Then there is the question of how badly the workers fare. I have not heard any complaints about the large number of workers who have been invited to invest in various undertakings from time to time. Hon. Members opposite will probably remember the case of Vickers in the immediate post-war period of 1918 to 1920, when people were invited to invest in that company at very inflated prices. Those prices came down by half. The same workers fell out of work and, having nothing on which to exist, had to sell their stocks at the price they could get. Now, of course, the money is back where it originally belonged and Vickers are very properly compensating the new owners for what the other people lost, but I have heard no screams from the other side about what the workers lost in the intervening period. We need to be quite clear, therefore, on what happens when stock is invested. Anyone who invests takes the risk of that investment.

The hon. Member for Altrincham and Sale (Mr. Erroll) referred to the position of the creditor and people who supply new plant and equipment to a company merely out of goodness of heart, and who have been prepared to wait for their money. Very often the provision of machinery and so on, in this way is all part of the general scheme. Somebody says, "You take my equipment. That will be all right; I shall not want the money." The company, instead of going to the bank or elsewhere, borrow the money from the people who supply the equipment, as a result of which those suppliers eliminate the competition which they might otherwise face.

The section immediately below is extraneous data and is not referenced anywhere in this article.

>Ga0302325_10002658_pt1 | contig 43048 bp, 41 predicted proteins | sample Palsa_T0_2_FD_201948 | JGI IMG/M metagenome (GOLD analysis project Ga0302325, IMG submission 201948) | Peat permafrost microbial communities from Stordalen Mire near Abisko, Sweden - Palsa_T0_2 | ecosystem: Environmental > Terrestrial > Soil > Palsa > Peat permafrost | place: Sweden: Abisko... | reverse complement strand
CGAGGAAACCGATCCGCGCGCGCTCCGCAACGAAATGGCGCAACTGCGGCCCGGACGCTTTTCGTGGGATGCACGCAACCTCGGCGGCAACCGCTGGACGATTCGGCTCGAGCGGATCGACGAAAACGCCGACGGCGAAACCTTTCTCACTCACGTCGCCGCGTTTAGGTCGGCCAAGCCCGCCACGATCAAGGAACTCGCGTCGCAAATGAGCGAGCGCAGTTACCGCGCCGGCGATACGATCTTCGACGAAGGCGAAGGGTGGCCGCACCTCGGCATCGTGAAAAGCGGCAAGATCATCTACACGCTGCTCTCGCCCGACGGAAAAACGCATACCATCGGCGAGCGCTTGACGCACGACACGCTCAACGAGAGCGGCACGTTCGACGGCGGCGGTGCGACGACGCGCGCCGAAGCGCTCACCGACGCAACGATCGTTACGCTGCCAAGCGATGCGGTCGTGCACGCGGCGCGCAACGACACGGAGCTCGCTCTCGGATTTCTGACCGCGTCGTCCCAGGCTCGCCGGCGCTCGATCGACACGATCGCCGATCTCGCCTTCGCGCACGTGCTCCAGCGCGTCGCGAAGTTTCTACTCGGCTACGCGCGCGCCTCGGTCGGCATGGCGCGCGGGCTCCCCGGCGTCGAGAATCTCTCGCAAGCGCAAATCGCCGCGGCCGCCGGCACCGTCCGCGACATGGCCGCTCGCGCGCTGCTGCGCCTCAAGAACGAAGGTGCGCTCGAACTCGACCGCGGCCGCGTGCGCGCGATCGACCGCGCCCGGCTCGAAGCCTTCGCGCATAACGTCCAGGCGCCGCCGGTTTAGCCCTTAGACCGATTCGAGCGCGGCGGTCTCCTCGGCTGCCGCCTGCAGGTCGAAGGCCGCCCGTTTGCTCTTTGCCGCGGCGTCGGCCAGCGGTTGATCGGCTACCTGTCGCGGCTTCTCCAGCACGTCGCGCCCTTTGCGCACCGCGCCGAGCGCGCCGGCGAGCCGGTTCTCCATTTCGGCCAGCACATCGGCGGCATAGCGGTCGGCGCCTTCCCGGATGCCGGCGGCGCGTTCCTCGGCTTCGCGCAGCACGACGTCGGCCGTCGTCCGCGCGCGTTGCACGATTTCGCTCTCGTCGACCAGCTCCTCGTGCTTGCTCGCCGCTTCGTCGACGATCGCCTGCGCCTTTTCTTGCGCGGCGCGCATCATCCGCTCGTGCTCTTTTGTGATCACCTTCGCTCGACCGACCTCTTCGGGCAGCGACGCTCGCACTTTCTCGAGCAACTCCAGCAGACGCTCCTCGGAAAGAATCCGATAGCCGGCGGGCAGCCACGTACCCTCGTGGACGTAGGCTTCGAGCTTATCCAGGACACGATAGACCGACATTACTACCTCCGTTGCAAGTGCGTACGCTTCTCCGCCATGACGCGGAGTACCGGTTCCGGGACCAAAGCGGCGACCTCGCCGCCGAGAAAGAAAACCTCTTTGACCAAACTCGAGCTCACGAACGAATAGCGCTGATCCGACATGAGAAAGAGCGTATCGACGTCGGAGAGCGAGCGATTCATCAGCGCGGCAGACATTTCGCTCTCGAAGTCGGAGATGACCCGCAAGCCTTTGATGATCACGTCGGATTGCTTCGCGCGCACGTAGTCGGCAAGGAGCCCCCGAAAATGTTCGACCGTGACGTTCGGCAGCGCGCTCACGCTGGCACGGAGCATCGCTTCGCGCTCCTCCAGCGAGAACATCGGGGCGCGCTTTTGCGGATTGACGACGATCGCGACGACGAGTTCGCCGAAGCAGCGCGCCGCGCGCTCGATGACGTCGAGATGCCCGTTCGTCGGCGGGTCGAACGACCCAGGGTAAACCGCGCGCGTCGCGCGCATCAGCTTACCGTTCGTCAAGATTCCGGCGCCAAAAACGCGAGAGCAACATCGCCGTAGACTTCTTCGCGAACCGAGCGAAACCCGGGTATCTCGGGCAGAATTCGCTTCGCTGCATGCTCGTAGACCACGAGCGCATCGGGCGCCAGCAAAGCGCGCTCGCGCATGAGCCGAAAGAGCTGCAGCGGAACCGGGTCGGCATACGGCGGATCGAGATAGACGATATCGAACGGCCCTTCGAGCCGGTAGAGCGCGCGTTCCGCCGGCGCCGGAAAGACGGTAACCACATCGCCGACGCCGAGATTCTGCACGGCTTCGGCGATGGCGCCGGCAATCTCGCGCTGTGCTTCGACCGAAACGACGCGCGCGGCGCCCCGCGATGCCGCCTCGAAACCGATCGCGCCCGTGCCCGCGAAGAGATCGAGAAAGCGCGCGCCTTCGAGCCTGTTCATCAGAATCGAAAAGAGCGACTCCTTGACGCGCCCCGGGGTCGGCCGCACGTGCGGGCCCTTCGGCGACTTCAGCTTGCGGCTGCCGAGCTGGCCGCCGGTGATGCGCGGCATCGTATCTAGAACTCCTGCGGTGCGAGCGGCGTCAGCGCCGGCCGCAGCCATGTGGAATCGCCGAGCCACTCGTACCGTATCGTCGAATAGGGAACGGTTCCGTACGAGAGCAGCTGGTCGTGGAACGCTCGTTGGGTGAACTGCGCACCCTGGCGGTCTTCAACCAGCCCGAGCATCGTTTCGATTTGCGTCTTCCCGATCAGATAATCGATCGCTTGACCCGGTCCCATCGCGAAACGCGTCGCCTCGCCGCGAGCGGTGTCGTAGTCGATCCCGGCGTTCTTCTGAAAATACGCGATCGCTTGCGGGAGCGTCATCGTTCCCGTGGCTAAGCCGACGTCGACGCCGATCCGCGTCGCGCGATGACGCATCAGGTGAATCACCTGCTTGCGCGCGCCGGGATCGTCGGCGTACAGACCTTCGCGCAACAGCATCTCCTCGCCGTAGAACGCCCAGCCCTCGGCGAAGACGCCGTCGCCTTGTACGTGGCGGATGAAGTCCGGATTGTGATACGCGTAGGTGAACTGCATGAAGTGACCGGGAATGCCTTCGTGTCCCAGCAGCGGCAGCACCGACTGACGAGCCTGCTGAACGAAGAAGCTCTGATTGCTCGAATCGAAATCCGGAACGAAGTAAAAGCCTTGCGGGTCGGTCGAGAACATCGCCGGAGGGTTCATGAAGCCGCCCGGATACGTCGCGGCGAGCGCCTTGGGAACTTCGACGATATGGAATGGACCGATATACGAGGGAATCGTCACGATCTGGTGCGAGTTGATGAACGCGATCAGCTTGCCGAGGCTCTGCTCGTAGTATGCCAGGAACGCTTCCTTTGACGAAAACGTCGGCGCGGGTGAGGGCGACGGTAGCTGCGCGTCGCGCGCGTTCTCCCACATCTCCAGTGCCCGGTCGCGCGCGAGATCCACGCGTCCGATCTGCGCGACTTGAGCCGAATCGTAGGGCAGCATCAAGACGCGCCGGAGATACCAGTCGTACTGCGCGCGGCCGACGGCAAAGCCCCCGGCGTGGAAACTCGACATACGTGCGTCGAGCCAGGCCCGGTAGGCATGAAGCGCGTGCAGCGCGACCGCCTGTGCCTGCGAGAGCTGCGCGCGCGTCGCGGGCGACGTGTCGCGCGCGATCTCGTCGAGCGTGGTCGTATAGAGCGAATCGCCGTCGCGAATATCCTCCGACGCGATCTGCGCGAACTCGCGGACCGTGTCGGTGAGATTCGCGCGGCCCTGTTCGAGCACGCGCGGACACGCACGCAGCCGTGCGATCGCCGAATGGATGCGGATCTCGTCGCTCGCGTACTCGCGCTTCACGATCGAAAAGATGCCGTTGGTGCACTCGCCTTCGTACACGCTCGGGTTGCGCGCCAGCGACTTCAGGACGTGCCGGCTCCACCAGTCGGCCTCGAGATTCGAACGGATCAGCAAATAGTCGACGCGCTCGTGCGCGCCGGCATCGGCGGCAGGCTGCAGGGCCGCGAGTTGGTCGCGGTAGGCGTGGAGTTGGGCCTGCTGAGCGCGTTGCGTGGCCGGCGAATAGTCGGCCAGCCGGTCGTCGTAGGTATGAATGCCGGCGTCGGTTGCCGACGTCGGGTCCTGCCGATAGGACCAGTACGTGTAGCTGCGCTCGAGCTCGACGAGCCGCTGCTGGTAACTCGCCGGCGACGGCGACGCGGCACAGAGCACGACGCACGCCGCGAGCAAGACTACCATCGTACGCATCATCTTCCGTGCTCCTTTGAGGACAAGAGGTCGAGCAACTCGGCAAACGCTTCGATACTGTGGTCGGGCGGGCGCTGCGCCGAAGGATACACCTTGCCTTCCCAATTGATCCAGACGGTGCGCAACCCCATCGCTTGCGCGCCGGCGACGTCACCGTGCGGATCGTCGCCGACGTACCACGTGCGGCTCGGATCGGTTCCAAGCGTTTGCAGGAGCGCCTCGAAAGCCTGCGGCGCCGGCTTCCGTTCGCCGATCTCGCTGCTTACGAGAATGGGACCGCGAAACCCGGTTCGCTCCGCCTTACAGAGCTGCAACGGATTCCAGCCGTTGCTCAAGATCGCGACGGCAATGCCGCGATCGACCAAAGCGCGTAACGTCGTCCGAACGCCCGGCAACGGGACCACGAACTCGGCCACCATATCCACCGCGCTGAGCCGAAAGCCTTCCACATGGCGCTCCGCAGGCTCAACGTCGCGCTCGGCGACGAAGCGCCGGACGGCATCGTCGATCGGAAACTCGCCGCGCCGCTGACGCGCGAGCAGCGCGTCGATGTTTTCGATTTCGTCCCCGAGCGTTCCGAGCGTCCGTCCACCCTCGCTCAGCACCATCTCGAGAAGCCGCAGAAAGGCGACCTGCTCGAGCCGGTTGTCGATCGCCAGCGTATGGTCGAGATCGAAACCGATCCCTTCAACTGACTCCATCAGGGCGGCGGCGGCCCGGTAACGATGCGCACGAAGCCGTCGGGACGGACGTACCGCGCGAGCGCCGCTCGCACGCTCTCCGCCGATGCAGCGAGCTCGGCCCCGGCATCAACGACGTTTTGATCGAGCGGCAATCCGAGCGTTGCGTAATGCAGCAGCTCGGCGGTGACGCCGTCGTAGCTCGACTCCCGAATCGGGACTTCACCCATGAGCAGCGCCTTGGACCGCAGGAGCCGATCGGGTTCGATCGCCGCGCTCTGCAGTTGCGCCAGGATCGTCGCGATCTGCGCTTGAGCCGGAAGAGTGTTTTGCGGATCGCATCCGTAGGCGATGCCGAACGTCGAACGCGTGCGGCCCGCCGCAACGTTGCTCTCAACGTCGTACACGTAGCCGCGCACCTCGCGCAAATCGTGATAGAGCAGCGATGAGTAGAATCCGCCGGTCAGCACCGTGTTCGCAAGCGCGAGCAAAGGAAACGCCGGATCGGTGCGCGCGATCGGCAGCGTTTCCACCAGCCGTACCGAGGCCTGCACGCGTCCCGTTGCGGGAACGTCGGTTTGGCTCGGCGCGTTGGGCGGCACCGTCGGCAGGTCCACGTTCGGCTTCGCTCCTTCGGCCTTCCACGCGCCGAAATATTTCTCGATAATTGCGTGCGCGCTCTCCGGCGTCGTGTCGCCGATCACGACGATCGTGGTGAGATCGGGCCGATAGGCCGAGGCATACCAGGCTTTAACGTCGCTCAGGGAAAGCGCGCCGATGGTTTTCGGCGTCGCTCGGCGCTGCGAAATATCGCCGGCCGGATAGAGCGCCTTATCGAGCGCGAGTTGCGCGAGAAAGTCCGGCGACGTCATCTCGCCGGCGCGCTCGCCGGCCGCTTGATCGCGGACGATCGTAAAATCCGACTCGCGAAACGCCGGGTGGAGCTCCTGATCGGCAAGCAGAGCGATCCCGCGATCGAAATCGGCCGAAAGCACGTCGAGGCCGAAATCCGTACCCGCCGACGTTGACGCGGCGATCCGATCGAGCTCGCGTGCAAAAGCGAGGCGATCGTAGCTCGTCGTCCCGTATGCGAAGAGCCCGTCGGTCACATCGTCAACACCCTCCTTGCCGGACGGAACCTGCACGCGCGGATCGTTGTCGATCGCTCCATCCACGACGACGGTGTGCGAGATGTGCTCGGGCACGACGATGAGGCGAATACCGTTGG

Very often when it gets to the stage of the money being due, the company will say, "Do you want this money back, or can it continue?" And often they do not want it back and it continues and it is usually a question of negotiation as to when and where it shall be paid back. There is always the possibility of the' undertaking "going broke," in which case something much more depreciated than the present value of Gas Stock will be paid.

I cannot see that the Government can concede anything on this. It was decided that 3 per cent. was a fair rate of interest and, in spite of what hon. Members opposite think, hon. Members on this side of the House still think 3 per cent. a fair and good rate of interest to pay. The money ought still to be worth £100 at 3 per cent. interest and every effort ought to be made by the Government to maintain the 3 per cent. rate, or a lower rate and not to be bamboozled into recognising higher rates of interest than they have agreed give a fair and equitable return.